But....I just wonder, sometimes, you know? (I will say: I strive to work hard at teaching, to do a good job grading. I want the students to feel like they got their "money's worth" in my classes and then some. I do know of a few profs in other departments who could be accused of phoning it in - but in my department we all seem to work pretty darn hard and care a lot about getting our students the best education we can, so they can go out and get a good job in their field. And our track record of doing just that is pretty damn good, if I do say so myself.)
I wonder how things would change if we had to go back to the system of YOU pay out of YOUR OWN pocket for most medical stuff (I would think we'd still need something like catastrophic insurance, to cover really dire stuff) or back to the system of parents and/or kids working to pay their own tuition. Could we go back and do that? What kind of cutbacks would that take?
I didn't watch the Soul Train awards, but I did hear a soundbite from them.
And the way it's been snipped out, I honestly can't tell if the speaker is joking or serious. Tone of voice used says "joking" to me, but would someone joke about President Obama like that in front of a crowd of entertainers, many of whom (I presume) are supporters? Was there a collective sucking-in-of-breath after he said it, like "Wow, he just really put his foot in it"? I wonder what the crowd reaction was.
I will say that even as a joke, the "Lord and Savior" thing rubs me a bit the wrong way, and my brain immediately blipped to:
"Do not put your trust in princes,
I'm thankful it's nearly the weekend for me. And barring one little bit of research work I want to clear up, I have nothing I HAVE to do.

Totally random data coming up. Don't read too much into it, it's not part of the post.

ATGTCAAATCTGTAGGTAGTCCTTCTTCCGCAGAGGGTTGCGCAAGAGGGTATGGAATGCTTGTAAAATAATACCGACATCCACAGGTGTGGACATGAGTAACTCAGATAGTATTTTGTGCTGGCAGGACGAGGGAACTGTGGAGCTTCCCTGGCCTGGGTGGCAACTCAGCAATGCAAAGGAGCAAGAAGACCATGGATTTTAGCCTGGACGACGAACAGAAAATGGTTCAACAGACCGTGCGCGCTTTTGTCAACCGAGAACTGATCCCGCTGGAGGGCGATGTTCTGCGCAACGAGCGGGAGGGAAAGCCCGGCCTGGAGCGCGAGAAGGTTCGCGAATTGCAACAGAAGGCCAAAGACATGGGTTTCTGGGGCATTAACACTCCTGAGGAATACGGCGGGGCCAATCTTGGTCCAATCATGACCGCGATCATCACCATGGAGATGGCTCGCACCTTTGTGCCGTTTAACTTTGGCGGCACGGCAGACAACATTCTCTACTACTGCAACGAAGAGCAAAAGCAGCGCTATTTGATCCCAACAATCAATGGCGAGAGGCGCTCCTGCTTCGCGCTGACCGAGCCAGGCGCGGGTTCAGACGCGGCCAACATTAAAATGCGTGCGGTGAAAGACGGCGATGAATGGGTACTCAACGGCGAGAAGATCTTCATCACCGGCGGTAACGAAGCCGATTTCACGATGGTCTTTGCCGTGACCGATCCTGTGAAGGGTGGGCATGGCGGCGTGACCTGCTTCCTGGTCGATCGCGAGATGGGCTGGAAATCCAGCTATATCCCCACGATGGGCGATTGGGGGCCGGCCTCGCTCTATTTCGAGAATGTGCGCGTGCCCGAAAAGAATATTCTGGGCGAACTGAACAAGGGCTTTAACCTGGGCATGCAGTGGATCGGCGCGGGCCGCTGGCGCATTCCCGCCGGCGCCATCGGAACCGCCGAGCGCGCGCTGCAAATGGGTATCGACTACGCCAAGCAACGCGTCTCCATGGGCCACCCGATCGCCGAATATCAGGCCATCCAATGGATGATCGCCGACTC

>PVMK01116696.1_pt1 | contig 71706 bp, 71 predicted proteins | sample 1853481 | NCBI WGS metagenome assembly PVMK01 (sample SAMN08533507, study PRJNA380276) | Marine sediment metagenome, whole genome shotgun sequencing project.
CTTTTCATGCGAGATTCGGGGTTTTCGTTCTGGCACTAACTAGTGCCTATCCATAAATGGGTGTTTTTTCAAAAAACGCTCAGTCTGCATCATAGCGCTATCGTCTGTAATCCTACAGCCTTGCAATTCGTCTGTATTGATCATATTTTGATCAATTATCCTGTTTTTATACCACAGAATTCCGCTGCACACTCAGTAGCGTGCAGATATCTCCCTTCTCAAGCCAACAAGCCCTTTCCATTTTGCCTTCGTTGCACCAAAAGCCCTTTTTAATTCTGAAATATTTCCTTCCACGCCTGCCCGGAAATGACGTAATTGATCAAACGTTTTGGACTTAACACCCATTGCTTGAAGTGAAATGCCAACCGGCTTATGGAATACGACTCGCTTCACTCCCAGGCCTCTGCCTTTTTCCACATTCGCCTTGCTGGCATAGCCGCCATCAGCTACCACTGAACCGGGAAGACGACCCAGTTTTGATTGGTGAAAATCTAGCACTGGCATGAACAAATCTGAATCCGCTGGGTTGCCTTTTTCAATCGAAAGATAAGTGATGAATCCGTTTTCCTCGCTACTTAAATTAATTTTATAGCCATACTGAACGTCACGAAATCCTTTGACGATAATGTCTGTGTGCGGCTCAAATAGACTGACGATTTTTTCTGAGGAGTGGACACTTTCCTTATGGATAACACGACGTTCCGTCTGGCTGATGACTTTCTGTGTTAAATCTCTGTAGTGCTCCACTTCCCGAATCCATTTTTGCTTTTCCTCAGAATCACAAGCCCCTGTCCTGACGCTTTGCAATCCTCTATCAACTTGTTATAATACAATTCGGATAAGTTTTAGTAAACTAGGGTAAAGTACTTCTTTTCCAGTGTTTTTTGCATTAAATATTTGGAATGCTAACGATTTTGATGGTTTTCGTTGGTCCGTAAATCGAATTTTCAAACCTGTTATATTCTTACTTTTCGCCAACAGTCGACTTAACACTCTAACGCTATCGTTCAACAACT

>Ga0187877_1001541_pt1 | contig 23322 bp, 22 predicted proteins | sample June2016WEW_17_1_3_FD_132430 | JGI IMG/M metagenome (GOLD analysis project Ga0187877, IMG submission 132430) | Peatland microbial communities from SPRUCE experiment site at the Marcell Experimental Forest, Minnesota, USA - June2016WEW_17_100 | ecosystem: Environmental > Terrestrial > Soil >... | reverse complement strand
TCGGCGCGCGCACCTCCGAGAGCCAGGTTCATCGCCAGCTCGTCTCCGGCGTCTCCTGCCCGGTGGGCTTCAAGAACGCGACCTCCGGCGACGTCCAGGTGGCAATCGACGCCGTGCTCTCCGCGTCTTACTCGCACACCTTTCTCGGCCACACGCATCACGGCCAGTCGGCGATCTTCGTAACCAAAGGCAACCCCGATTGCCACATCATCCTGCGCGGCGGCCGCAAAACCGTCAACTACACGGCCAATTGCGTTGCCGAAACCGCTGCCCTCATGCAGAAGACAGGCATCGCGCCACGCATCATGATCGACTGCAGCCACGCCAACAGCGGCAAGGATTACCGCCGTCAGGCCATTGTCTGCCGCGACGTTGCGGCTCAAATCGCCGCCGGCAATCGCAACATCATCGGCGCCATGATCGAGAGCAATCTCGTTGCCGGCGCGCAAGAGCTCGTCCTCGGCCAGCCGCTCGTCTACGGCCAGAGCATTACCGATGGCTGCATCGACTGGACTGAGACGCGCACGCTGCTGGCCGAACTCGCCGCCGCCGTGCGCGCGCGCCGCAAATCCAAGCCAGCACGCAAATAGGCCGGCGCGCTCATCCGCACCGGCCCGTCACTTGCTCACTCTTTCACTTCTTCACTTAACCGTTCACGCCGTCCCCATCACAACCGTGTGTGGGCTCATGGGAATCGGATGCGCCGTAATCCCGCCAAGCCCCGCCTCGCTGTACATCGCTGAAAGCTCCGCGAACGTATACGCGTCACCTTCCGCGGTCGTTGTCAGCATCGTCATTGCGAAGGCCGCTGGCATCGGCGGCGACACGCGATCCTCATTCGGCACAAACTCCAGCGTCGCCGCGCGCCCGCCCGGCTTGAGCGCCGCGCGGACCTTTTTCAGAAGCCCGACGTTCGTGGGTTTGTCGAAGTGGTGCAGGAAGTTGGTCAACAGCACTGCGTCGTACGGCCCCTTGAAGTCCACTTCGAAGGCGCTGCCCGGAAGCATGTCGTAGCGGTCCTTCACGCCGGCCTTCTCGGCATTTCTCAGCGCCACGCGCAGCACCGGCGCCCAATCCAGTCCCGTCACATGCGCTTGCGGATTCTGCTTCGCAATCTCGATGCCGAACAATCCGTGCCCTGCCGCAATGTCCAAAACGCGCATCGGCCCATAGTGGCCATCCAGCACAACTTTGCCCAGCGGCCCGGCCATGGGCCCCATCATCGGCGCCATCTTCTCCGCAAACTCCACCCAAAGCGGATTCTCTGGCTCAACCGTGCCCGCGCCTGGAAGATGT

And thank God - and I mean that sincerely - that Monday night I will be on a northbound train going to visit my family for Thanksgiving. A couple of days around sane people who love me and understand that too much noise and too many people get to me after a while.
(I called my mom about the punk mom at the PO yesterday and she just told me to forget her, that someone who gets so defensive over someone giving her kids the stink-eye is too used to apologizing for their bad behavior. She's probably right. But thank God I don't have to go back to the post office for a while).
And it's nearly holiday time. I plan to decorate my house this year. I know a lot of "efficiency experts" who claim that if you're traveling for Christmas, you "shouldn't" decorate your own house but screw that. I need some happy, I need some shiny. I need an excuse to pull out my teddy bears and line them up on the sofa. I need fairy lights. And I'm going to pull out my Christmas CDs and listen to them.
And I will pick up some canned tuna and peanut butter and beans and stuff on my Saturday shopping trip, to donate to the big drive they're having for the food banks here. They mentioned at the Monday CWF meeting just how down giving to the food banks have been. And yeah, times are tough all over, and I get that some people who used to donate may actually be relying on the food banks now. Thank God, I'm still in a position to have enough money to buy some extra staples to pass on to them, so I'm going to do it.
And I'm going to pick up a toy for Toys for Tots. This is a little tradition I've started: to find some toy, something that would have been something that either my brother or I would have really enjoyed when we were kids, and buy it, and drop it off for Toys for Tots. Because, I don't care whatever bad decisions someone's parents made: it's nice to think of a kid getting a toy on Christmas when he or she might not otherwise.
(And yeah, I'm still kind of mad at the outside world after yesterday, but like Linus Van Pelt, I tend to love humanity but hate people)
And again: to me it's a very tangible way of showing my gratitude that I both have enough now, and that I was one of those kids who was blessed with good parents who cared about me and made good choices and that every Christmas there was always at least one thing I really wanted under the tree. And it allows me to remember, a little bit, what it was like to be a kid waiting for Christmas. How huge that was, how fun that was. How it really was in a lot of ways the best time of the year.